Issue 12, July 16, 2010

Peony Powdery Mildew

I have grown peony plants in my gardens for nearly 20 years and have not seen powdery mildew as a problem on those plants. I have read about it from time to time but have not seen it on Plant Clinic samples. A recent peony sample at the University of Illinois Plant Clinic was covered with powdery mildew, as can be seen in the first image. The disease can be identified by its white, powdery growth covering the foliage. If you have access to a microscope you can see the Oidium spore stage like those in the second picture, courtesy of Horacio Lopez Nicora, one of the clinic diagnosticians. The spores are easily dislodged and moved from leaf to leaf by wind or water. Finding fruiting bodies of the overwintering stage of the fungus would clinch the species identification, but these had not yet formed on the sample. The fungus is Erysiphe polygoni.

According to the literature, this disease is becoming more common in landscapes. It is something to scout for on peonies. Preventive fungicides are available and usually recommended at the first sign of mildew. Registered fungicides include myclobutanil (Eagle, Myclobutanil, Spectracide Immunox Multipurpose Fungicide), propiconazole (Banner MAXX, ProPensity, Fertilome Systemic), thiophanate-methyl (Cleary 3336, SysTec, Fertilome Halt), potassium bicarbonate (Armicarb, Bonide Remedy), triadimefon (Bayleton, Bayer Advance Fungus Control), or sulfur. A note about sulfur: It may cause plant injury if applied in high heat (greater than 85 degrees F.).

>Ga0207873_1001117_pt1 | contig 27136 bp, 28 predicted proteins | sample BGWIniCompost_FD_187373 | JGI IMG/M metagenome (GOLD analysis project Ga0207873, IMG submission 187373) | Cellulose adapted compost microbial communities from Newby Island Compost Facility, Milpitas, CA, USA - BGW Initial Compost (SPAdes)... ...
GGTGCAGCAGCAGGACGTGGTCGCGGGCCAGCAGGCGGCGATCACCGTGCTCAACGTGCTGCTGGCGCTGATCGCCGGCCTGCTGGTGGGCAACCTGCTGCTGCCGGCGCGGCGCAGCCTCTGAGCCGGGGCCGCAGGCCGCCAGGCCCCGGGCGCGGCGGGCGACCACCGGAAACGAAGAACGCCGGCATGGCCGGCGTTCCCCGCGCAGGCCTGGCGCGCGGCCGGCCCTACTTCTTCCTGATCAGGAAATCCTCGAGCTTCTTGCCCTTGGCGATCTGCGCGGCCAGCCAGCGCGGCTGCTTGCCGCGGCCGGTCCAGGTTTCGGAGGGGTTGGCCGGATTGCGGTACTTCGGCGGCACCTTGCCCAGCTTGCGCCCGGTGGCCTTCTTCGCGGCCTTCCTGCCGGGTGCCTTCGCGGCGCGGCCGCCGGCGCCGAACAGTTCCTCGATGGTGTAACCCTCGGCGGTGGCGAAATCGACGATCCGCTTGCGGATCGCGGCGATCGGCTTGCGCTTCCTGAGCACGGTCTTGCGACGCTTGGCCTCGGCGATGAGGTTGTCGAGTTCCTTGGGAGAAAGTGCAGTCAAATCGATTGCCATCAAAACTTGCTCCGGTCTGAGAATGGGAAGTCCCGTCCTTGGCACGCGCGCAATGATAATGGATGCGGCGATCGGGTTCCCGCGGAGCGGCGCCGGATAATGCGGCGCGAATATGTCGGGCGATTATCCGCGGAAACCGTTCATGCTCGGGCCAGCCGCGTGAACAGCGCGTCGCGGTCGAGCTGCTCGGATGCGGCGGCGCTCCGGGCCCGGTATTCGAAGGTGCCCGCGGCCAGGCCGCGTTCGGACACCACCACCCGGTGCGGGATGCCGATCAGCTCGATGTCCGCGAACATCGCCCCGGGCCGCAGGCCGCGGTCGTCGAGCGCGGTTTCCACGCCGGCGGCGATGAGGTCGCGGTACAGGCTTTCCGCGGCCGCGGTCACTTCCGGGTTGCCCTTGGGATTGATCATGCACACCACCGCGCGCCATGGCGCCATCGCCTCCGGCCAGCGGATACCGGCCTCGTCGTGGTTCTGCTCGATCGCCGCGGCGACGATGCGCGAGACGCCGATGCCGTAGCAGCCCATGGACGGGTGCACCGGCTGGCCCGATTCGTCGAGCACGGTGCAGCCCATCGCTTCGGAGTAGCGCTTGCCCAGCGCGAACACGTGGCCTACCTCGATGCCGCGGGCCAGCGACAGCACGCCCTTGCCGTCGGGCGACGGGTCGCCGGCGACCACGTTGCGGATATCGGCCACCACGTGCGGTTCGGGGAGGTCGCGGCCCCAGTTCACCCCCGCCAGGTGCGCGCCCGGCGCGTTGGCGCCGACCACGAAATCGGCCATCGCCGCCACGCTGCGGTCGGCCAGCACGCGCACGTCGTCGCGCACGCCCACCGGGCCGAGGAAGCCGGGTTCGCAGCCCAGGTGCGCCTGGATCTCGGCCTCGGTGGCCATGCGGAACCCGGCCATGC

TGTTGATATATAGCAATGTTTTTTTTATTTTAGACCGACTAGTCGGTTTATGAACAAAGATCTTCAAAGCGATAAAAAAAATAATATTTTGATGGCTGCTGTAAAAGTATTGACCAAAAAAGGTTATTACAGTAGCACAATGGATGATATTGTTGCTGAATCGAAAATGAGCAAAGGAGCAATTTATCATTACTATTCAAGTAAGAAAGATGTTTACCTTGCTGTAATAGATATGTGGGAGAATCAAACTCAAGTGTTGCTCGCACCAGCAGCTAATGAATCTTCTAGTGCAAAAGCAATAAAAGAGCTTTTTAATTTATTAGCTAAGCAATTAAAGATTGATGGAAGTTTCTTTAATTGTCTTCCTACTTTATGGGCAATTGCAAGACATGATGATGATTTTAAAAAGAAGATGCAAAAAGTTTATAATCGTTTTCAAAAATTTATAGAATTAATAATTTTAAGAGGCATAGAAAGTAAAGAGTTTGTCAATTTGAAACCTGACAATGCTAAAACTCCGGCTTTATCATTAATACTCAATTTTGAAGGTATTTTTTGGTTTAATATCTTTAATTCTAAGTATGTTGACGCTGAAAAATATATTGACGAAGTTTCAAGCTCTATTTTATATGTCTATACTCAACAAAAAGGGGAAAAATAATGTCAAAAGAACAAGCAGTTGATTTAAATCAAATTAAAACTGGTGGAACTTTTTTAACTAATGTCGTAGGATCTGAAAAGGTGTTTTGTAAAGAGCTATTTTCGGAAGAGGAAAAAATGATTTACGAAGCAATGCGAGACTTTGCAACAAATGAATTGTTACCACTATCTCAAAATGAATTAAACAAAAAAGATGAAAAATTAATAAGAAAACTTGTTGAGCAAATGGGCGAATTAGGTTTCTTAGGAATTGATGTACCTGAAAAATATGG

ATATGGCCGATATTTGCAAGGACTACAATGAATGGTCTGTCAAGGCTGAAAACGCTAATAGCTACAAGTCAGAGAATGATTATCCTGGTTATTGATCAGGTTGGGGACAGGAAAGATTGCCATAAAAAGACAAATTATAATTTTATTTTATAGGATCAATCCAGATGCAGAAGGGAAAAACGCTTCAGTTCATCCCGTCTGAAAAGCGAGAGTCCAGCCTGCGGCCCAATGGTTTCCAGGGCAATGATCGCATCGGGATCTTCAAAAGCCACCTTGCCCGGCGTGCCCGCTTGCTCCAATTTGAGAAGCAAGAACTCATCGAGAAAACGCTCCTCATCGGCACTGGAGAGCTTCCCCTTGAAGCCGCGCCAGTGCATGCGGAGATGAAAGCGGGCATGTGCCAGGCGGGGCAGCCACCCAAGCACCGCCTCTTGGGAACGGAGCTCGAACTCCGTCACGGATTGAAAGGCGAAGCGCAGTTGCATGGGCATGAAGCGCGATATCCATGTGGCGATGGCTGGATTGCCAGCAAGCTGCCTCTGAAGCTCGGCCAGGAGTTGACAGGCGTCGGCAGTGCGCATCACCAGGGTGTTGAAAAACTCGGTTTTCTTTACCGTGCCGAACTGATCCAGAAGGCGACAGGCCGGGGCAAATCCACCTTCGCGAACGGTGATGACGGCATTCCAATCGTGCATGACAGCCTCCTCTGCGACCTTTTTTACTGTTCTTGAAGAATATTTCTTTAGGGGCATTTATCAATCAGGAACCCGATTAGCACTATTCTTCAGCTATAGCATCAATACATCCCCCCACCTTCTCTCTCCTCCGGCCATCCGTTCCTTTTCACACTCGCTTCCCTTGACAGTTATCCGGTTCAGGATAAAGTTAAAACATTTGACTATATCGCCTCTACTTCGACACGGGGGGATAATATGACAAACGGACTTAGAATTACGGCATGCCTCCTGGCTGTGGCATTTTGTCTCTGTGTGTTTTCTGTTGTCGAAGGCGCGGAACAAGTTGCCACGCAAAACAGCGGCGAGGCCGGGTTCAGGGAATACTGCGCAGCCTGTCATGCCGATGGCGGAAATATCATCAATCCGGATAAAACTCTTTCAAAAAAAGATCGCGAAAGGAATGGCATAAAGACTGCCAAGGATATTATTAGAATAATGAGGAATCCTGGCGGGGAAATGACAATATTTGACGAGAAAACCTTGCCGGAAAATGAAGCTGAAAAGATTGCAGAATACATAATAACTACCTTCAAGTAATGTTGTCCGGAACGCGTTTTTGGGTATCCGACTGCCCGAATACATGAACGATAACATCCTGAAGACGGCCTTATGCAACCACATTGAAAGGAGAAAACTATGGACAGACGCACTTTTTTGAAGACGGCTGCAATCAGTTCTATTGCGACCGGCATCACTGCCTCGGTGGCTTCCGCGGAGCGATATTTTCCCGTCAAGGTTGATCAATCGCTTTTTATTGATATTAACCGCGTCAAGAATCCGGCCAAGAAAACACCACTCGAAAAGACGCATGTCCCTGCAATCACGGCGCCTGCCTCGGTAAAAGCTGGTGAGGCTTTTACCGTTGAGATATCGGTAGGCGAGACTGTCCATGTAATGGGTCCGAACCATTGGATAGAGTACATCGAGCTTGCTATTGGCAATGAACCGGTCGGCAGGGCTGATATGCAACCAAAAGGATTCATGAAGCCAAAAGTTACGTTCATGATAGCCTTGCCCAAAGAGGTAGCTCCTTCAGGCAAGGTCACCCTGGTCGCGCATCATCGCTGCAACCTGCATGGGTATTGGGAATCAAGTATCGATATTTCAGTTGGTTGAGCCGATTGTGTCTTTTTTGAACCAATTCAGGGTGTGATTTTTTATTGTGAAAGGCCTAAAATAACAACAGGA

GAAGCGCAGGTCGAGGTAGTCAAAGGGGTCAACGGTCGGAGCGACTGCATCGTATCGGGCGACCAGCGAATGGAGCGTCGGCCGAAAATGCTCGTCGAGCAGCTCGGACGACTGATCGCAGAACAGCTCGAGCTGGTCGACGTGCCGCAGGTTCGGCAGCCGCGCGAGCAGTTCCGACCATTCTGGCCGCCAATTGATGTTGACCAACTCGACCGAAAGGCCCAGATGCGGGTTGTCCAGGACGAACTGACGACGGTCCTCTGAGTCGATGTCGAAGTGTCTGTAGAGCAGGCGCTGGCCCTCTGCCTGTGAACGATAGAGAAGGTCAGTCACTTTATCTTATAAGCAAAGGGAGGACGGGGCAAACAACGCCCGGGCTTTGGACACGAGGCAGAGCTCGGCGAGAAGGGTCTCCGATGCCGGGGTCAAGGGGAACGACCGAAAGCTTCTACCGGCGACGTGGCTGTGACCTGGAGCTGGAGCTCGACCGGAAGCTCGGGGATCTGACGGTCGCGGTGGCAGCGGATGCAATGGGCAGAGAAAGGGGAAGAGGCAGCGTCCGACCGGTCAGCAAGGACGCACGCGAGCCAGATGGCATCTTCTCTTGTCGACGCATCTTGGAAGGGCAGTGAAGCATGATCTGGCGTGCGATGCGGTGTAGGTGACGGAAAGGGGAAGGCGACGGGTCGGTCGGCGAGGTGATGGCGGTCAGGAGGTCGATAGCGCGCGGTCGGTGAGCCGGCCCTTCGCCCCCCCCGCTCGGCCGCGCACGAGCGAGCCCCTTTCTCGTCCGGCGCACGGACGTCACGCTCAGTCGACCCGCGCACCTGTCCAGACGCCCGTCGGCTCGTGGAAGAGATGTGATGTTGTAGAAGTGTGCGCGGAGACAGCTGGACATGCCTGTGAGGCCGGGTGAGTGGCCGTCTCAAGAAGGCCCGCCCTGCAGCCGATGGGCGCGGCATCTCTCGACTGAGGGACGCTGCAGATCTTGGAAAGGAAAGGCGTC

A University of Illinois fact sheet on Powdery Mildews of Ornamentals is available on-line. Another reference on powdery mildews is one found on the Oregon State University web site. One author, Dr. Dean Glawe, is world renowned for his work with powdery mildews. He has many articles about powdery mildews in the scientific literature.--Nancy Pataky

Nancy Pataky

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